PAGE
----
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JAMA. 2015 Mar 17;313(11):1122-32. doi: 10.1001/jama.2015.1405.

Diagnostic concordance among pathologists interpreting breast biopsy specimens.

Author information

1
Department of Medicine, University of Washington School of Medicine, Seattle.
2
Program in Biostatistics and Biomathematics, Fred Hutchinson Cancer Research Center, Seattle, Washington.
3
Department of Family Medicine, Oregon Health and Science University, Portland.
4
Department of Family Medicine, University of Vermont, Vineyard Haven, Massachusetts.
5
Department of Community and Family Medicine, The Dartmouth Institute for Health Policy and Clinical Practice, Geisel School of Medicine at Dartmouth, Norris Cotton Cancer Center, Lebanon, New Hampshire.
6
Department of Community and Family Medicine, The Dartmouth Institute for Health Policy and Clinical Practice, Geisel School of Medicine at Dartmouth, Norris Cotton Cancer Center, Lebanon, New Hampshire6Department of Medicine, Geisel School of Medicine at.
7
Providence Cancer Center, Providence Health and Services Oregon, Portland8Department of Medical Informatics and Clinical Epidemiology, Oregon Health and Science University, Portland9Department of Clinical Epidemiology and Medicine, Oregon Health and Scien.
8
Department of Pathology, Stanford University School of Medicine, Stanford, California.
9
Department of Pathology, Beth Israel Deaconess Medical Center, Boston, Massachusetts12Harvard Medical School, Boston, Massachusetts.
10
Department of Laboratory Medicine and the Keenan Research Centre of the Li Ka Shing Knowledge Institute, Toronto, Ontario, Canada14St Michael's Hospital and the University of Toronto, Ontario, Canada.
11
Department of Pathology and University of Vermont Cancer Center, University of Vermont, Burlington.

Abstract

IMPORTANCE:

A breast pathology diagnosis provides the basis for clinical treatment and management decisions; however, its accuracy is inadequately understood.

OBJECTIVES:

To quantify the magnitude of diagnostic disagreement among pathologists compared with a consensus panel reference diagnosis and to evaluate associated patient and pathologist characteristics.

DESIGN, SETTING, AND PARTICIPANTS:

Study of pathologists who interpret breast biopsies in clinical practices in 8 US states.

EXPOSURES:

Participants independently interpreted slides between November 2011 and May 2014 from test sets of 60 breast biopsies (240 total cases, 1 slide per case), including 23 cases of invasive breast cancer, 73 ductal carcinoma in situ (DCIS), 72 with atypical hyperplasia (atypia), and 72 benign cases without atypia. Participants were blinded to the interpretations of other study pathologists and consensus panel members. Among the 3 consensus panel members, unanimous agreement of their independent diagnoses was 75%, and concordance with the consensus-derived reference diagnoses was 90.3%.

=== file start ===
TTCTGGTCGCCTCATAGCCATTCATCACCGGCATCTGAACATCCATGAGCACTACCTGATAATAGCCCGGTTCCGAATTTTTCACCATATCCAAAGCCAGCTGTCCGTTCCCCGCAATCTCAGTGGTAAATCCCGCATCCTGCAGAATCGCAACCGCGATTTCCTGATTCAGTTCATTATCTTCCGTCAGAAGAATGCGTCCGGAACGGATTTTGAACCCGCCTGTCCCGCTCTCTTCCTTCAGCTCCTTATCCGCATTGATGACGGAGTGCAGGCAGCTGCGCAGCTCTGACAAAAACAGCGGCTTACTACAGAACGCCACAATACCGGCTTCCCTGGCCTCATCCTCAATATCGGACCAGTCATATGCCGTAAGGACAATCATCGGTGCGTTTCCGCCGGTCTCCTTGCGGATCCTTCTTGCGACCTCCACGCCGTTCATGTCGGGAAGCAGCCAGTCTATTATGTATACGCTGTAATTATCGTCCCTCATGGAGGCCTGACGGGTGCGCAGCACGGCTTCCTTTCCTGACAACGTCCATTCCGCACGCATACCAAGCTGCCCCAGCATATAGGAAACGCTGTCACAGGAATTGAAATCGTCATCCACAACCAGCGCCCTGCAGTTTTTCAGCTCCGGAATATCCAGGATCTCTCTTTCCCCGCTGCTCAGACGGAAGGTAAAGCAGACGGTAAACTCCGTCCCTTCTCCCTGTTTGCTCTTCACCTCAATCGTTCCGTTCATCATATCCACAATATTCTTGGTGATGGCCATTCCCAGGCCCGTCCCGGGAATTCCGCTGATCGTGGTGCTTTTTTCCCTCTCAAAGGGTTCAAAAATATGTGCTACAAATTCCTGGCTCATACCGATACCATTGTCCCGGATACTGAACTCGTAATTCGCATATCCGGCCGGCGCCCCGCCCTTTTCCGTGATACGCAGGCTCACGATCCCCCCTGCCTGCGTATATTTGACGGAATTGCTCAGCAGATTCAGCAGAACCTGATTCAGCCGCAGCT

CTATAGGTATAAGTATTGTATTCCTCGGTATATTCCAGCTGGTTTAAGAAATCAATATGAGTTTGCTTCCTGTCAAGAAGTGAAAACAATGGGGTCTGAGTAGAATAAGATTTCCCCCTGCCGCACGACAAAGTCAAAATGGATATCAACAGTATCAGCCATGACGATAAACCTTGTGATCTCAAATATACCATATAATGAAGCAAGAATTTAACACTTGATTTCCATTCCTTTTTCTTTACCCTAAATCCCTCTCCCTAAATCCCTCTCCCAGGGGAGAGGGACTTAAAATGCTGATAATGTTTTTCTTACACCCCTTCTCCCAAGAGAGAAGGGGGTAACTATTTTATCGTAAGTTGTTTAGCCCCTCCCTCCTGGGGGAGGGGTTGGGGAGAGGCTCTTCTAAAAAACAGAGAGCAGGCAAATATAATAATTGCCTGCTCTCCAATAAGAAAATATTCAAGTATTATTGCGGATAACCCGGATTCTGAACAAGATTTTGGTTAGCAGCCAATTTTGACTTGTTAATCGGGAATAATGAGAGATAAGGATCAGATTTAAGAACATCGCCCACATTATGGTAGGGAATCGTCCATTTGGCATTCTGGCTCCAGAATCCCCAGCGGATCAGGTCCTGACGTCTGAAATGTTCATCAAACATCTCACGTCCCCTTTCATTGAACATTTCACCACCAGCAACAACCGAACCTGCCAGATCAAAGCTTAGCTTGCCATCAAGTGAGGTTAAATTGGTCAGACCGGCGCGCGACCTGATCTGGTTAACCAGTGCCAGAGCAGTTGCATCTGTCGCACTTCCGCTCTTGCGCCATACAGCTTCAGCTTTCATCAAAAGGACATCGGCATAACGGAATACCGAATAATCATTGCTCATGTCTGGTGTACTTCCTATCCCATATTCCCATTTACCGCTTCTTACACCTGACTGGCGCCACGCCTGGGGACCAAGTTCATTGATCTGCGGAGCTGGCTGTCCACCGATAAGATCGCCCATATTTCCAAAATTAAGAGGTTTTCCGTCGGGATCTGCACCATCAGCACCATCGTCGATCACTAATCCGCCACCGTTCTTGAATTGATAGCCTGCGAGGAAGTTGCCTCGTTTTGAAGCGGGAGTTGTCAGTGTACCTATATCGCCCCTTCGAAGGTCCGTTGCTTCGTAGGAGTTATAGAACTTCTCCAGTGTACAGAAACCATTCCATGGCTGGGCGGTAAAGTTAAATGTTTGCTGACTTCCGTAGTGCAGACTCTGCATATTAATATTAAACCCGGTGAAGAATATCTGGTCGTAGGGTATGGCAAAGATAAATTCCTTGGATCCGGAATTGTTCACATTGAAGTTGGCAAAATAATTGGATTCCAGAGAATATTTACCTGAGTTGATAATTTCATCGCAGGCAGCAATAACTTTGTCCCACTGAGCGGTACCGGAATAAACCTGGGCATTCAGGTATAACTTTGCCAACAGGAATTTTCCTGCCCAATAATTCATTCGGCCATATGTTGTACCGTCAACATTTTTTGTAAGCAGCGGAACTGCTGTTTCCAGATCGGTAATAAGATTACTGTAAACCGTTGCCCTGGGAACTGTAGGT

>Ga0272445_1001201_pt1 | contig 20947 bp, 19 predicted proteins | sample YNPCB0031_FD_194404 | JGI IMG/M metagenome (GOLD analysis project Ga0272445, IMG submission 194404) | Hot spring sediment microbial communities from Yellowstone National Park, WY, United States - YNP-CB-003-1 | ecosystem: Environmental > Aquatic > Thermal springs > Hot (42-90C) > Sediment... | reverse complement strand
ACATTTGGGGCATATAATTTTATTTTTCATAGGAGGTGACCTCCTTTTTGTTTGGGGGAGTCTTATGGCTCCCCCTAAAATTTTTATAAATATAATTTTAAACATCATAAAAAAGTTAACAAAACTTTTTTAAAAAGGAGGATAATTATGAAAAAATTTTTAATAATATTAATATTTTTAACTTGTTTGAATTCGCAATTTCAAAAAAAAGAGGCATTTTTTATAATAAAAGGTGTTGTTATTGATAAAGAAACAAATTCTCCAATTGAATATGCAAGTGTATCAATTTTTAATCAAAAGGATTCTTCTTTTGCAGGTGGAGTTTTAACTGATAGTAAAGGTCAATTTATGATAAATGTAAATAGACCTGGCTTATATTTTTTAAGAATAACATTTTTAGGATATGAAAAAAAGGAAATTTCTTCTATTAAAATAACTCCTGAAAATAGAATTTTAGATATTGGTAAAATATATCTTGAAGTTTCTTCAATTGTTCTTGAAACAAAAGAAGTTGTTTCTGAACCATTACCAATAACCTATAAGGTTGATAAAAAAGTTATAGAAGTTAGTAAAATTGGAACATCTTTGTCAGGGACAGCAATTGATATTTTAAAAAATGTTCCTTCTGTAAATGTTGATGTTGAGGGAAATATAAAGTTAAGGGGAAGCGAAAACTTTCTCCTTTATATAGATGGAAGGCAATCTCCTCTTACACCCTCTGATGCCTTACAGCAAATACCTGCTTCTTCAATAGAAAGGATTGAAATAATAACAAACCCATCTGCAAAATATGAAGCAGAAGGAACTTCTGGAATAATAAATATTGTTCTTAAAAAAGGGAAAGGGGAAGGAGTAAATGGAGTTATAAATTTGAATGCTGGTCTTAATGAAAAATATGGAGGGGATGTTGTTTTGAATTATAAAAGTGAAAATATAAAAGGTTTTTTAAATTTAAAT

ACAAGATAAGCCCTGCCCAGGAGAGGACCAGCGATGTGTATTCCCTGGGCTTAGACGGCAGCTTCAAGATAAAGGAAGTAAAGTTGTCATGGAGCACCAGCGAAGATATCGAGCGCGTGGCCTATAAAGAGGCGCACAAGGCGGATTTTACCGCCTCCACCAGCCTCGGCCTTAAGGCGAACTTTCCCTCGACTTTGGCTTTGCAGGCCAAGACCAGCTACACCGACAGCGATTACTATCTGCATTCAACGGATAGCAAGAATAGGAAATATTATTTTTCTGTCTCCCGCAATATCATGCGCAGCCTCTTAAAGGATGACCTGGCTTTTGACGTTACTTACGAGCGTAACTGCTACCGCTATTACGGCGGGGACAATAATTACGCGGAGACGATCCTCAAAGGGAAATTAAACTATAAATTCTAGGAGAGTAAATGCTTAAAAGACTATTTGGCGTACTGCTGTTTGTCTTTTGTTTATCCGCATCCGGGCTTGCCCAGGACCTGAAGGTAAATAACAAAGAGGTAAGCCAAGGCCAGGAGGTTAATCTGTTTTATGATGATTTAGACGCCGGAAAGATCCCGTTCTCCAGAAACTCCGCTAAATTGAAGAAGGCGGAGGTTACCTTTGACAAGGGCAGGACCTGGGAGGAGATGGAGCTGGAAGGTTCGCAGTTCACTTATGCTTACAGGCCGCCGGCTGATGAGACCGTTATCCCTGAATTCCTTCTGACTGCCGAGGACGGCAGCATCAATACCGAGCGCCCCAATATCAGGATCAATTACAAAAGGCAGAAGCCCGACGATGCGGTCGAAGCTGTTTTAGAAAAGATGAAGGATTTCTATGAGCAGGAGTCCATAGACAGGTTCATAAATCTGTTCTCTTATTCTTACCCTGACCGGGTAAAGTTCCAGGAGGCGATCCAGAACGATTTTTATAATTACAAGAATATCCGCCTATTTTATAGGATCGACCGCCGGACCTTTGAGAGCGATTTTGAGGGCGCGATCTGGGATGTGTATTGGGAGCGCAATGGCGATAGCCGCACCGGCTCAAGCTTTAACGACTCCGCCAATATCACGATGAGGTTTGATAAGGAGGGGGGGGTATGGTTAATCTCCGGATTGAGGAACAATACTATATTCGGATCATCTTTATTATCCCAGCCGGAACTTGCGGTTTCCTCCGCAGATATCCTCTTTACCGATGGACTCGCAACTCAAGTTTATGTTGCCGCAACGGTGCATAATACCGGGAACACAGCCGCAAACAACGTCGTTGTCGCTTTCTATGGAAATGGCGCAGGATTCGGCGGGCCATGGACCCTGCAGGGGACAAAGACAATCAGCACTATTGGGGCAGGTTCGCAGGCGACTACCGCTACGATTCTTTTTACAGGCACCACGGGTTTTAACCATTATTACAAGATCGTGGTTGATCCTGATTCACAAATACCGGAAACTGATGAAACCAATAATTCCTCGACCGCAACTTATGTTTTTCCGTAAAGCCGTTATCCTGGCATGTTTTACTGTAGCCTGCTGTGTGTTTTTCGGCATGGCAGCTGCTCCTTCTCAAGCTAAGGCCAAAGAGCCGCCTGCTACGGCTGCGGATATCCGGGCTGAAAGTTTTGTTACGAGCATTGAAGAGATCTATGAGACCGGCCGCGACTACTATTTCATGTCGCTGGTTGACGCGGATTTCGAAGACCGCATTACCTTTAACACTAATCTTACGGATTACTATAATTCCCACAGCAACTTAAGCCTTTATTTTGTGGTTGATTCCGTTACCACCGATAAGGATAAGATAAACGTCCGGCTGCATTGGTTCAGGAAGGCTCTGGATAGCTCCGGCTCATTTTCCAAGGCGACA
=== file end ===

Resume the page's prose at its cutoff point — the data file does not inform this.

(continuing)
MAIN OUTCOMES AND MEASURES:

The proportions of diagnoses overinterpreted and underinterpreted relative to the consensus-derived reference diagnoses were assessed.

RESULTS:

Sixty-five percent of invited, responding pathologists were eligible and consented to participate. Of these, 91% (N = 115) completed the study, providing 6900 individual case diagnoses. Compared with the consensus-derived reference diagnosis, the overall concordance rate of diagnostic interpretations of participating pathologists was 75.3% (95% CI, 73.4%-77.0%; 5194 of 6900 interpretations). Among invasive carcinoma cases (663 interpretations), 96% (95% CI, 94%-97%) were concordant, and 4% (95% CI, 3%-6%) were underinterpreted; among DCIS cases (2097 interpretations), 84% (95% CI, 82%-86%) were concordant, 3% (95% CI, 2%-4%) were overinterpreted, and 13% (95% CI, 12%-15%) were underinterpreted; among atypia cases (2070 interpretations), 48% (95% CI, 44%-52%) were concordant, 17% (95% CI, 15%-21%) were overinterpreted, and 35% (95% CI, 31%-39%) were underinterpreted; and among benign cases without atypia (2070 interpretations), 87% (95% CI, 85%-89%) were concordant and 13% (95% CI, 11%-15%) were overinterpreted. Disagreement with the reference diagnosis was statistically significantly higher among biopsies from women with higher (n = 122) vs lower (n = 118) breast density on prior mammograms (overall concordance rate, 73% [95% CI, 71%-75%] for higher vs 77% [95% CI, 75%-80%] for lower, P < .001), and among pathologists who interpreted lower weekly case volumes (P < .001) or worked in smaller practices (P = .034) or nonacademic settings (P = .007).

CONCLUSIONS AND RELEVANCE:

In this study of pathologists, in which diagnostic interpretation was based on a single breast biopsy slide, overall agreement between the individual pathologists' interpretations and the expert consensus-derived reference diagnoses was 75.3%, with the highest level of concordance for invasive carcinoma and lower levels of concordance for DCIS and atypia. Further research is needed to understand the relationship of these findings with patient management.

PMID:
25781441
PMCID:
PMC4516388
DOI:
10.1001/jama.2015.1405
[Indexed for MEDLINE]
Free PMC Article

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